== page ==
Our district offers us the services of a behaviorist, Darlene, who has worked with Martin weekly (or so) for more than two years. God bless Darlene. Knowing I would be nervous, she decided to visit Martin’s school that first day and observe him. Early afternoon, she sent me these text messages:
Doing great. When I walked in kids were sitting on carpet. It took me a few minutes to find him. He blended right in. Aide was sitting on the other side of the cluster from him. Teacher said he needs a lot of structure but responds well to it. Said she noticed that he thinks his thoughts out loud but we can work on that. He is participating in discussions and is doing well.
Recess he tends to like the swing. I spoke to Mrs. I [the aide assigned to Martin] and we gave him some small tasks. (Find someone from class, go say hi, go down slide, etc.) Then he could come back and swing. Will explain more later what I’m thinking of how to structure re essential while teaching social skills. Heading to another school! All good though!!
I responded, “Thank you!! This is awesome!”
My mother-in-law and I were home from the U.S. Open in time to join Adrian at the bus stop, along with my father and my niece, who arrived that afternoon for a visit. Martin alit the bus all smiles. With prompting, he told us about his new classroom and teacher and friends.
Day One was in the books.
I was optimistic. Still, as I told my friend Stacey, if this general-education placement doesn’t work out, that won’t mean we’ve failed. It will mean only that we moved too fast.
Adrian’s two sisters, each a mother herself, don’t know about Martin’s autism, because Adrian refuses to tell them. Adrian’s official position is that, given the discrimination that still exists against disabilities and difference in his country of origin (where my in-laws reside), he would rather not see Martin “branded.” (Adrian’s parents and brother, Pancho, know the diagnosis. Adrian is closer to them.) I don’t begrudge Adrian’s choice. Even here in the States, we haven’t been public about Martin’s autism, or former autism.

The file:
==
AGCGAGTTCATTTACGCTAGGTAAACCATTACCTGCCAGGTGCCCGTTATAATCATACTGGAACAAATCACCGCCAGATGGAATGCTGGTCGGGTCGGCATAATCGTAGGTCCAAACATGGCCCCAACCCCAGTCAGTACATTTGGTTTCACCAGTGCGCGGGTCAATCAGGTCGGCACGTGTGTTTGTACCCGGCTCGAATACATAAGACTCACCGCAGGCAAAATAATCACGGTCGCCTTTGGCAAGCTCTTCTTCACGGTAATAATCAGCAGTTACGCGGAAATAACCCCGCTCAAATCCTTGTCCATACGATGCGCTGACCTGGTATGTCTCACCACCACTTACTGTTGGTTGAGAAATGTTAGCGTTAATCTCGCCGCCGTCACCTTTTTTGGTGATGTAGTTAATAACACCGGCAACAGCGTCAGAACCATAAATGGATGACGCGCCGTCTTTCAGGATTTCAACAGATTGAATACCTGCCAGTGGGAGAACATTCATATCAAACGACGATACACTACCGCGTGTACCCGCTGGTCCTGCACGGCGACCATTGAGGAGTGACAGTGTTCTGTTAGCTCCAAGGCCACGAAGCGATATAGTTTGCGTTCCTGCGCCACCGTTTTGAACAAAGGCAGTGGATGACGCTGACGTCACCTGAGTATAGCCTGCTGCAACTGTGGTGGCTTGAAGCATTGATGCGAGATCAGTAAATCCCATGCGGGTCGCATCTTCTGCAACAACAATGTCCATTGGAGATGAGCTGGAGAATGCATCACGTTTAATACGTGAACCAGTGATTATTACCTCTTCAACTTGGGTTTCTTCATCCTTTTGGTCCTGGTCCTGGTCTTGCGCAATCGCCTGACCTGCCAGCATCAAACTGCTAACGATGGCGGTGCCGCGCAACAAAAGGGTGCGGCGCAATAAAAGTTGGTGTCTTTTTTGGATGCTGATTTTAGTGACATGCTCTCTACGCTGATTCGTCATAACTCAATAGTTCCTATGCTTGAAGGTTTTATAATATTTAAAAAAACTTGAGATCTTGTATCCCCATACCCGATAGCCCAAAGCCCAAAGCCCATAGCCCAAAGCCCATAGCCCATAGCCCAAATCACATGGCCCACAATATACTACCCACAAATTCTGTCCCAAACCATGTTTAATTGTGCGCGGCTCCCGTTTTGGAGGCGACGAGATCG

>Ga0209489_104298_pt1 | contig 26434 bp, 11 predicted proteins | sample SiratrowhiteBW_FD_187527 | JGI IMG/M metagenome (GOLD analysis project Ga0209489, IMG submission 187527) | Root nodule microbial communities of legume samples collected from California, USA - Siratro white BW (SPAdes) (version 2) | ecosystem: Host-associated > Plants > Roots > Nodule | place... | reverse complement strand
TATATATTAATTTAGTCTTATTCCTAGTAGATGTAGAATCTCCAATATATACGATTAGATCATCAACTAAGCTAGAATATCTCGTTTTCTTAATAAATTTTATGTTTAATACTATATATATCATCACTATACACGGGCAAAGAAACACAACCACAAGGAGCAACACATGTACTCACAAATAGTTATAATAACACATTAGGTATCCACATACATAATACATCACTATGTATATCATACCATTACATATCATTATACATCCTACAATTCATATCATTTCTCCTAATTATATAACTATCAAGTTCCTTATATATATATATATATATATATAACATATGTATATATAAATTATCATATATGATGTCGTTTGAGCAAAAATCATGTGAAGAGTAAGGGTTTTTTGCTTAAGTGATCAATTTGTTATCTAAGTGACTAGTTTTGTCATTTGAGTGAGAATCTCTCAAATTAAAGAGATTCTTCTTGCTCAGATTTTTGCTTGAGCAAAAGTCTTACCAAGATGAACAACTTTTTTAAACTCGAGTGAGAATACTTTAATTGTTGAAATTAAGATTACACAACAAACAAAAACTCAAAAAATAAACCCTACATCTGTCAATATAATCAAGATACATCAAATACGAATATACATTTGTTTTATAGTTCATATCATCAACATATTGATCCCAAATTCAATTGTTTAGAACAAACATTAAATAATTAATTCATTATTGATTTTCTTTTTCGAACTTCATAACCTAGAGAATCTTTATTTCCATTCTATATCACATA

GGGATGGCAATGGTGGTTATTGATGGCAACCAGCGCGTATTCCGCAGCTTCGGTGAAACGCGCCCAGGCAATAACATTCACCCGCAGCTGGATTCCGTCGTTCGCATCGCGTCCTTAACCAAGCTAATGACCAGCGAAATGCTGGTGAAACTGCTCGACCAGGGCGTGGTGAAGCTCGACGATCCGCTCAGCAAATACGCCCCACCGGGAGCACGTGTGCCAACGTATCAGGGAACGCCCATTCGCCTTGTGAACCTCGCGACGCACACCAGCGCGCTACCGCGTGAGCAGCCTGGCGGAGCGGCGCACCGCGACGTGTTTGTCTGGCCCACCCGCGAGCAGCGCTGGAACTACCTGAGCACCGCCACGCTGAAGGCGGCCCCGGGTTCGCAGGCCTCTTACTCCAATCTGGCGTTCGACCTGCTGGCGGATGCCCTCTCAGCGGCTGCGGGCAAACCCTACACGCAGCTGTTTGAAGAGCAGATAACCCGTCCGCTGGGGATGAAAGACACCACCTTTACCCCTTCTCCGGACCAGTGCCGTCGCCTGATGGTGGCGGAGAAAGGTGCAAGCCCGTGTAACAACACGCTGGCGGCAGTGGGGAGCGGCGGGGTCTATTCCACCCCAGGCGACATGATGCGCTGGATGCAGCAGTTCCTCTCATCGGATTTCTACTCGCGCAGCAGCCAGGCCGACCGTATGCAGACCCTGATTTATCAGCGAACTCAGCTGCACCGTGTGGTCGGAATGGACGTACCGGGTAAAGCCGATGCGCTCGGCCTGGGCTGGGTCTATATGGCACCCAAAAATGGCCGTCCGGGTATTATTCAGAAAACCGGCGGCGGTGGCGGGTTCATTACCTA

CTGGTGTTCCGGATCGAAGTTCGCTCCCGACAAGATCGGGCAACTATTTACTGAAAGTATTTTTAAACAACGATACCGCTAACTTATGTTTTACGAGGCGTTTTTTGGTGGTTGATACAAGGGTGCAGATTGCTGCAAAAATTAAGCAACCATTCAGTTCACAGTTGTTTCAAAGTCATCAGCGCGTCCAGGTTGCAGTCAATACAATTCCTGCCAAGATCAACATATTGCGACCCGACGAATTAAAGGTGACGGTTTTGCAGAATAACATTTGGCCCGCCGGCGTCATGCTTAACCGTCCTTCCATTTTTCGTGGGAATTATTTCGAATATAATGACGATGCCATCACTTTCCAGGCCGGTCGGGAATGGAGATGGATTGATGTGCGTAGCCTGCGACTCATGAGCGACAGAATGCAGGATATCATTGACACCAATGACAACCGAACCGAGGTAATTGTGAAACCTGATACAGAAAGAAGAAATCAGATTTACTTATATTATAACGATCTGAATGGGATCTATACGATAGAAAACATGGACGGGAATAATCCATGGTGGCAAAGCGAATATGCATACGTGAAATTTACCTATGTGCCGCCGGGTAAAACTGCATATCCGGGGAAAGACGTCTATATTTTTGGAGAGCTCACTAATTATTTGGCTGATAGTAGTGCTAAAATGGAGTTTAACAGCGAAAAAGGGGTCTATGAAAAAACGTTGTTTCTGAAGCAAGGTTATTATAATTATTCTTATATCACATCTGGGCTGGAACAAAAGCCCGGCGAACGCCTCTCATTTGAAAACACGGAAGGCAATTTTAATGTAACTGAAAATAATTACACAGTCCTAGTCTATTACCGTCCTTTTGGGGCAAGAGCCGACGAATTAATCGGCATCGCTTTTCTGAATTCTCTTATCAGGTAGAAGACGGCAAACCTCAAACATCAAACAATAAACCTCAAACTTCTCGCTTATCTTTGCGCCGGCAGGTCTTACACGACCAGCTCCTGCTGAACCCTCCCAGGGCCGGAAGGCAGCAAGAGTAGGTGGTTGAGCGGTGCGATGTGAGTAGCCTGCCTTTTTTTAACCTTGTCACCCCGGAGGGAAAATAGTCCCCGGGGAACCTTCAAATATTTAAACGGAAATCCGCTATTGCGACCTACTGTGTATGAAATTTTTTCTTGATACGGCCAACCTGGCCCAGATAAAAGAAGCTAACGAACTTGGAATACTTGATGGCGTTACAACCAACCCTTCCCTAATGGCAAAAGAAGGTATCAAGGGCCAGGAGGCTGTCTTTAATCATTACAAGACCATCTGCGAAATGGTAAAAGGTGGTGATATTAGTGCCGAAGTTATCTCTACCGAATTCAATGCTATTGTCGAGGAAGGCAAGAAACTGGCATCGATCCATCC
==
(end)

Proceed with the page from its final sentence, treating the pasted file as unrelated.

On the other hand, the ignorance of my sisters-in-law leaves me in an awkward spot when Martin and I visit South America. For years I’ve avoided spending too much time for them, or covered when it came to Martin’s behavior, like I covered on our first day this visit. How many times can I say Martin is tired, jet-lagged, on a different schedule, shy, not feeling his best? Try me.
I decided this year I might be able to do something different. I approached Adrian with the idea of telling one sister—Claudia, who lives in the capital city we were visiting, and whom Adrian likes better—about Martin’s new diagnosis, ADHD. “Autism” strikes fear. “ADHD,” on the other hand, makes people wonder if your kid is taking the same drugs as their kids. Adrian agreed. ADHD doesn’t sound scary like autism sounds scary. We decided that I would share with Claudia “our challenges with ADHD.”
I didn’t really find a good opportunity to talk until our last evening in town, when Martin stayed with my mother-in-law while I went out to dinner with Pancho and Claudia. Then I fumbled, trying to come up with a way to initiate the conversation. An hour into dinner, Claudia said we should come down in July to go skiing during her children’s winter break.
“I wish we could! But Martin goes to school during the summer. Next year maybe we could come—he might change to a new school and have summers off.”
Awkward. Still, my comment moved the conversation in the desired direction. Claudia asked, “Martin is changing to a new school?”
“Yes,” I replied. “Right now he goes to a special school for kids with ADHD. But his attention has been getting better. We are thinking he can go to a regular school, with some extra help.”